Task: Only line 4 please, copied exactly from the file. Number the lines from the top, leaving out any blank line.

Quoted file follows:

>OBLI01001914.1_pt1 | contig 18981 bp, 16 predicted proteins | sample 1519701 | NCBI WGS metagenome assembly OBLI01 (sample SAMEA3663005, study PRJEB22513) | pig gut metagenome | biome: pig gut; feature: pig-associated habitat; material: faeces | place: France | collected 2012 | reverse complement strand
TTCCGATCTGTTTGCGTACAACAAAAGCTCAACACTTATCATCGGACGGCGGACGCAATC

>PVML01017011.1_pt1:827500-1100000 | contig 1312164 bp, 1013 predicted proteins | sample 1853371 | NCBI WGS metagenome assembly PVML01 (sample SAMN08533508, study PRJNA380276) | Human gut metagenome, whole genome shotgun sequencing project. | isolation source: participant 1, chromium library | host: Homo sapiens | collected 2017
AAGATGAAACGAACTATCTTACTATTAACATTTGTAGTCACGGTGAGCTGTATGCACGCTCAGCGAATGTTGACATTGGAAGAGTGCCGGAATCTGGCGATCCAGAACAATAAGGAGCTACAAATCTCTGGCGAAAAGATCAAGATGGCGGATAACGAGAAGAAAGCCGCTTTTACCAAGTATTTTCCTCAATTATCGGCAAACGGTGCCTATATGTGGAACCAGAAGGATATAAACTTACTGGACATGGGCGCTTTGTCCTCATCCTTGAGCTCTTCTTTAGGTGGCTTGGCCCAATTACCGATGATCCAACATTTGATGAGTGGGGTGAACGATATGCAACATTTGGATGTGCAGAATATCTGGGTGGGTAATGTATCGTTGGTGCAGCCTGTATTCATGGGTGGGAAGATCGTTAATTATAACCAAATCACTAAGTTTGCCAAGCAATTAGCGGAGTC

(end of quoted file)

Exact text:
AAGATGAAACGAACTATCTTACTATTAACATTTGTAGTCACGGTGAGCTGTATGCACGCTCAGCGAATGTTGACATTGGAAGAGTGCCGGAATCTGGCGATCCAGAACAATAAGGAGCTACAAATCTCTGGCGAAAAGATCAAGATGGCGGATAACGAGAAGAAAGCCGCTTTTACCAAGTATTTTCCTCAATTATCGGCAAACGGTGCCTATATGTGGAACCAGAAGGATATAAACTTACTGGACATGGGCGCTTTGTCCTCATCCTTGAGCTCTTCTTTAGGTGGCTTGGCCCAATTACCGATGATCCAACATTTGATGAGTGGGGTGAACGATATGCAACATTTGGATGTGCAGAATATCTGGGTGGGTAATGTATCGTTGGTGCAGCCTGTATTCATGGGTGGGAAGATCGTTAATTATAACCAAATCACTAAGTTTGCCAAGCAATTAGCGGAGTC